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The Next Generation All Good Things come to an end...but not here.

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Old July 24 2014, 05:16 PM   #1
Lieutenant Commander
Implications on klingons...

ever notice that Neither duras nor Toral ever show any remorse..

or the sisters

Sending a disturbing implication to me, that the klingon act of Holding the son culpable for his fathers crimes is OK.

Way its framed the MORAL thing for duras to do would be to commit suicide.
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Old July 24 2014, 05:25 PM   #2
Ho Ho Homeier
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Re: Implications on klingons...

You're not thinking like a true Klingon. Morals and remorse are for weakling humans.
Curly: Oh, you hit Santa Claus. Just for that, no toys! --Wee Wee Monsieur (1938)
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Old July 24 2014, 06:15 PM   #3
Merry Christmas
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Re: Implications on klingons...

WesleysDisciple wrote: View Post
Holding the son culpable for his fathers crimes is OK.
For seven generations too.

Worf was the eldest son of Mogh, Alexander was Worf's eldest (only) son. So the guilt in the eyes of a Klingon might be isolated to the heads of the household. Or it might be wide spread collective guilt upon the entire extended family.

The whole idea is social control and order, an individual might commit any act if they knew that responsibiliy rested solely upon them. But if they truly believed that seven generation out would be held responsible that might give them pause.

Duras probably saw his acts as a positive for his descendants, a way of advancing his entire family. As a member of the Klingon aristocracy, Duras might have considered K'ehleyr (especial with her mixed bloodline) to be of little importance. Disposible.

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Old July 24 2014, 06:16 PM   #4
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Location: Bay Area, CA
Re: Implications on klingons...

The Duras family is portrayed as power-hungry and treacherous. The family has a long-standing alliance with the Romulans, which definitely goes against the typical Klingon. They're not a good example of the typical TNG-era Klingon. Kurn, or the ones in A Matter of Honor would be a better example. Gowron is basically an amoral politician, neither good nor bad.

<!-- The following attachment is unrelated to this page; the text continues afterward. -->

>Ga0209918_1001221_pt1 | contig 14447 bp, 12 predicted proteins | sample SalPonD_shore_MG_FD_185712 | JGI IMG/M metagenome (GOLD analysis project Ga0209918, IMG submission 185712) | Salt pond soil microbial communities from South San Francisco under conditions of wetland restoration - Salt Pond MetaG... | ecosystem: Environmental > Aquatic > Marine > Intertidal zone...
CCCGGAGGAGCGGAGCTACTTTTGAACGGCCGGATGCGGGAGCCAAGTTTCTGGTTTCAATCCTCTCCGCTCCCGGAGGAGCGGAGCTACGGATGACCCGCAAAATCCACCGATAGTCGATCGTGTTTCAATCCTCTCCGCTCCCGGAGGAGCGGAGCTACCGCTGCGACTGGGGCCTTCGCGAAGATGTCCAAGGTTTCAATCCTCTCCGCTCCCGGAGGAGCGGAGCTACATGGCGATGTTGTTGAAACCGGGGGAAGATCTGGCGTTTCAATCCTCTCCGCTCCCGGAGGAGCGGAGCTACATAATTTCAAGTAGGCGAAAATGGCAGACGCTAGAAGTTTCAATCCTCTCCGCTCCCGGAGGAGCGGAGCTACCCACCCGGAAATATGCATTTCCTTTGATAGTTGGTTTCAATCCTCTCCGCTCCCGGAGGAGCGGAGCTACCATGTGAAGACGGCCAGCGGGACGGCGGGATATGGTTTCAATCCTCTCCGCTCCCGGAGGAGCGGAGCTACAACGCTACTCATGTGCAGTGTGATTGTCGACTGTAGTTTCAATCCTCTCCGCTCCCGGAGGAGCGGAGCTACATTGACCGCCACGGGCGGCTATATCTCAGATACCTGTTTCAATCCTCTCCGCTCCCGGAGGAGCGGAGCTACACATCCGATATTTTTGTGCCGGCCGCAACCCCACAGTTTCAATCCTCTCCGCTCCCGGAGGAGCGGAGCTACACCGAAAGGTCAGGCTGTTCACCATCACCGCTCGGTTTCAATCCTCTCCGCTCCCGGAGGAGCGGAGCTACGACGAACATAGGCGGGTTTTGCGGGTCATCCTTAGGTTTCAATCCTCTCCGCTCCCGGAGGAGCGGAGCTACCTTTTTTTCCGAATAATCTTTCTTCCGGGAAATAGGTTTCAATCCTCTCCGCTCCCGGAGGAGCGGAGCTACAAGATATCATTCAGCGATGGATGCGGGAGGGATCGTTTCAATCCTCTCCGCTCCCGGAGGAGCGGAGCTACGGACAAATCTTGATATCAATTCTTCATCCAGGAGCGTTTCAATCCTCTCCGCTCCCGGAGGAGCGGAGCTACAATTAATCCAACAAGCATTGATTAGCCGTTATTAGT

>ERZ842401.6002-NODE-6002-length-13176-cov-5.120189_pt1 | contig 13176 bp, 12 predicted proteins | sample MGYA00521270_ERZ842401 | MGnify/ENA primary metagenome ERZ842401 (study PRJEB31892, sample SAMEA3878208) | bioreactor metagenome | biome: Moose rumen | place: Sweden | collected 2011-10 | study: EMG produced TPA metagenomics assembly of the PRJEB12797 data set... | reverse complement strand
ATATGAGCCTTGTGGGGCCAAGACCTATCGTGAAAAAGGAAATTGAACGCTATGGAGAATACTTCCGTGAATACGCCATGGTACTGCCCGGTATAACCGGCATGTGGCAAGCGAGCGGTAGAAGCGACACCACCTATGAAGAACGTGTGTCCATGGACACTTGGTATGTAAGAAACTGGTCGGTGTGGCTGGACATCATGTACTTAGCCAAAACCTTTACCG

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Old July 24 2014, 06:59 PM   #5
Re: Implications on klingons...

All three parties mentioned above are isolated examples; we don't have a sample of what might be typical for Klingons. However, successful military commanders from TOS were devious, suggesting the likes of Gowron and Duras have the best odds of rising through the ranks; TNG and DS9 also suggest that the only real way to get into politics is through being a successful warrior. So it's no wonder that politicians would pay considerable lip service to the warrior code, including silly bushido rules or harsh morals or indirect punishment.

Timo Saloniemi
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Old July 25 2014, 01:23 AM   #6
Rear Admiral
Re: Implications on klingons...

Klingons are just like humans. Most of them only follow the moral rules to the end of being judged positively by their peers, some don't follow them at all, and the ones in power only invoke them to hurt their political enemies.
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Old July 25 2014, 04:20 AM   #7
Emperor Norton
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Re: Implications on klingons...

Star Trek aliens are jerks. Which is why Kirk was awesome, because he didn't put up with the malarkey.
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Old July 25 2014, 12:11 PM   #8
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Re: Implications on klingons...

The Klingons in The Original Series were barely fleshed out. They had a certain look and there was a lot of shouting. Unfortunately, this lack of detail proved too tempting for TNG writers and we got Klingons who sniff eachother like dogs and spout corny dialogue about Honour and spirituality. It's not such a bad thing leaving STAR TREK aliens mysterious. I can't think of a single race of aliens in this entire franchise who benefitted from closer examination. Q, for example, was almost a genderless race of powerful energy beings who just appeared as John DeLancey for convenience's sake. Now, of course, Q have husbands and wives and raise families and fight for the cause of personal liberty and freedom, with justice for all ...
"― And she brought forth her firstborn Son, and wrapped Him in swaddling clothes, and laid Him in a manger; because there was no room for them in the inn." (Luke 2:7)
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